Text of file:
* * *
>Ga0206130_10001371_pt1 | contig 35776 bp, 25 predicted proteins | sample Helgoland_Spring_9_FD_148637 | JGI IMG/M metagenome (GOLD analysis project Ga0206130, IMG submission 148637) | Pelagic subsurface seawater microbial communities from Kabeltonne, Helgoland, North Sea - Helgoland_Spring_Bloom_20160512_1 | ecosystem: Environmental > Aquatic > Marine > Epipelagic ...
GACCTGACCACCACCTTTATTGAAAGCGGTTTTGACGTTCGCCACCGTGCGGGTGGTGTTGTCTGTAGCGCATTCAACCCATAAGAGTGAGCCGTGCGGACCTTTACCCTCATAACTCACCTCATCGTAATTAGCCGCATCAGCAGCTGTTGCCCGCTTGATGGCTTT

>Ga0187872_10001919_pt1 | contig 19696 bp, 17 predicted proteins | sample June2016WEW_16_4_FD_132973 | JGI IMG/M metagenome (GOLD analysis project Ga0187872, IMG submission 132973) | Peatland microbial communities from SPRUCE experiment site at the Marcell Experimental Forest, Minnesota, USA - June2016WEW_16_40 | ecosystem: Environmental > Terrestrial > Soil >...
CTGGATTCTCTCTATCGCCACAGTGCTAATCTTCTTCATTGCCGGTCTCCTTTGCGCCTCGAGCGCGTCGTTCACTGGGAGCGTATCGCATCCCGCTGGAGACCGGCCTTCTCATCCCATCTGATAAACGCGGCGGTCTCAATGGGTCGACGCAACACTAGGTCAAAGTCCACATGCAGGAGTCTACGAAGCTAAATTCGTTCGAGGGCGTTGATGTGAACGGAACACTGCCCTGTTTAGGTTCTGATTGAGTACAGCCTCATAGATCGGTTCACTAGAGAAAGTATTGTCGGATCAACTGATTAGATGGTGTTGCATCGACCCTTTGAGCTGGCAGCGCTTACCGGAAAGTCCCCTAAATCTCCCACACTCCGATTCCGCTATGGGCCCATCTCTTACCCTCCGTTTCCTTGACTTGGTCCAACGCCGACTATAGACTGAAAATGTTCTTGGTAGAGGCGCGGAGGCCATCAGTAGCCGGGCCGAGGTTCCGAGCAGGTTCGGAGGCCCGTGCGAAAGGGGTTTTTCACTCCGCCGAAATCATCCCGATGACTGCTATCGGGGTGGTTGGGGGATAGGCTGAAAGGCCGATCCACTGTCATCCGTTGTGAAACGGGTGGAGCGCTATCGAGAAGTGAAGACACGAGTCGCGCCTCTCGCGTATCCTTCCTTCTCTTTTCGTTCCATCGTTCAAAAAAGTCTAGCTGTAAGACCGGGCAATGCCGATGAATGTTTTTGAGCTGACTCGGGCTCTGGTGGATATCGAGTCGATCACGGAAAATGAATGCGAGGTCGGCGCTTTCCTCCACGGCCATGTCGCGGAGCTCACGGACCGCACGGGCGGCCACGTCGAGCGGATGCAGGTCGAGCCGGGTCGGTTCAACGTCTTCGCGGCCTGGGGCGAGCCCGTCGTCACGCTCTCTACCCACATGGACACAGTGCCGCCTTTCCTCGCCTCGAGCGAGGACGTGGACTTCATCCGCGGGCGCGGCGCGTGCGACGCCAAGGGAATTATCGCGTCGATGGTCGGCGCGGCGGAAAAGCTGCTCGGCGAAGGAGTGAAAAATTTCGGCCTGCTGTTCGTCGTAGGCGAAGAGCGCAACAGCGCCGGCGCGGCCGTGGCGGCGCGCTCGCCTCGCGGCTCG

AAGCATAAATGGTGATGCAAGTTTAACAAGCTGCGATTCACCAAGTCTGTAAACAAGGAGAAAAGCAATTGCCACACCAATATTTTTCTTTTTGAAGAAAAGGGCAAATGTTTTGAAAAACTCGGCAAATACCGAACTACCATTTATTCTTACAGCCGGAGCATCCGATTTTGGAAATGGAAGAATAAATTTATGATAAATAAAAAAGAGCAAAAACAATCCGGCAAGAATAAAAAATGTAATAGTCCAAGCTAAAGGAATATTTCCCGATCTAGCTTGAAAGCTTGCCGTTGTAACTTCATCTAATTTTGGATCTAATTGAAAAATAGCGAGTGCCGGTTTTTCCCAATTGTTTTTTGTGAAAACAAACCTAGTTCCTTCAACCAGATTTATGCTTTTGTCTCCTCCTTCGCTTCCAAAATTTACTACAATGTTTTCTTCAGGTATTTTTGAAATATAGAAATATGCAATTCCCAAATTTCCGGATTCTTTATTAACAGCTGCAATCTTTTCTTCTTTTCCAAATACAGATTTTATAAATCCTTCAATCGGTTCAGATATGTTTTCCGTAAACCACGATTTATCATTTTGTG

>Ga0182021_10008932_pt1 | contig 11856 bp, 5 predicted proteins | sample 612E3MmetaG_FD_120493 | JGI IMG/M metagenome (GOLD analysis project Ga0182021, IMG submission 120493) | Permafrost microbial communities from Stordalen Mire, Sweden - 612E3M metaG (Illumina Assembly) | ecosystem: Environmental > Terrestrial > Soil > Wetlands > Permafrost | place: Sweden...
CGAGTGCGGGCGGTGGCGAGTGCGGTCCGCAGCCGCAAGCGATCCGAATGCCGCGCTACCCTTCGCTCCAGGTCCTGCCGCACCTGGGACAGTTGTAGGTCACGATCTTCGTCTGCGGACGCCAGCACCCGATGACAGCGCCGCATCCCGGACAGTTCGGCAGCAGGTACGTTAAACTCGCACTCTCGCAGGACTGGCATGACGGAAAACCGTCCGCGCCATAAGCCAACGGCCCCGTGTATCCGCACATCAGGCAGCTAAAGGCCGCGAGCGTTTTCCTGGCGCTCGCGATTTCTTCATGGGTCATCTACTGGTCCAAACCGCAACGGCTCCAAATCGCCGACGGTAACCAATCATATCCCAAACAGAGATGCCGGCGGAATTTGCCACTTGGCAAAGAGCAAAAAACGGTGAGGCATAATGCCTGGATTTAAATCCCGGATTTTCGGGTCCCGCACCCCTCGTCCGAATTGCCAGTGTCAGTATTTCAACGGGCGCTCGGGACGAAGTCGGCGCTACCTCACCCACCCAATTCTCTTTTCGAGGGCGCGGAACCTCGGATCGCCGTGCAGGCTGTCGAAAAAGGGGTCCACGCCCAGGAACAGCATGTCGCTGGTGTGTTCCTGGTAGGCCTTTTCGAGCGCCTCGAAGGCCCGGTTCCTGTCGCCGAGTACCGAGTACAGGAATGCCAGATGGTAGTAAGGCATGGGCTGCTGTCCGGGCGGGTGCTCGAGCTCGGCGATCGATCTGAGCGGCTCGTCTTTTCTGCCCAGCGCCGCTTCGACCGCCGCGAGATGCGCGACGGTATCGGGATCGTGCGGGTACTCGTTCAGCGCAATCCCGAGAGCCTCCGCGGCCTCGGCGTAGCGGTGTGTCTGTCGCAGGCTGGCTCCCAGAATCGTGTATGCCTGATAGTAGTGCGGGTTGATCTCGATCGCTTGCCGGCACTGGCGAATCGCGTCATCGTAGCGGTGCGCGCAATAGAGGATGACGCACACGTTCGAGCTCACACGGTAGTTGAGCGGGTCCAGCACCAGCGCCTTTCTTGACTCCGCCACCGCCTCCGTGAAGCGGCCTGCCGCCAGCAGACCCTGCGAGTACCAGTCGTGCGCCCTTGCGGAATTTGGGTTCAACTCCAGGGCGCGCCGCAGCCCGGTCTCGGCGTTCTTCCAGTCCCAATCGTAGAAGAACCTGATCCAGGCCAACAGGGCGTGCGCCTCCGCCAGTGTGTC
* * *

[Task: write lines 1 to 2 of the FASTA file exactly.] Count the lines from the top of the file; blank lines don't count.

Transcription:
>Ga0206130_10001371_pt1 | contig 35776 bp, 25 predicted proteins | sample Helgoland_Spring_9_FD_148637 | JGI IMG/M metagenome (GOLD analysis project Ga0206130, IMG submission 148637) | Pelagic subsurface seawater microbial communities from Kabeltonne, Helgoland, North Sea - Helgoland_Spring_Bloom_20160512_1 | ecosystem: Environmental > Aquatic > Marine > Epipelagic ...
GACCTGACCACCACCTTTATTGAAAGCGGTTTTGACGTTCGCCACCGTGCGGGTGGTGTTGTCTGTAGCGCATTCAACCCATAAGAGTGAGCCGTGCGGACCTTTACCCTCATAACTCACCTCATCGTAATTAGCCGCATCAGCAGCTGTTGCCCGCTTGATGGCTTT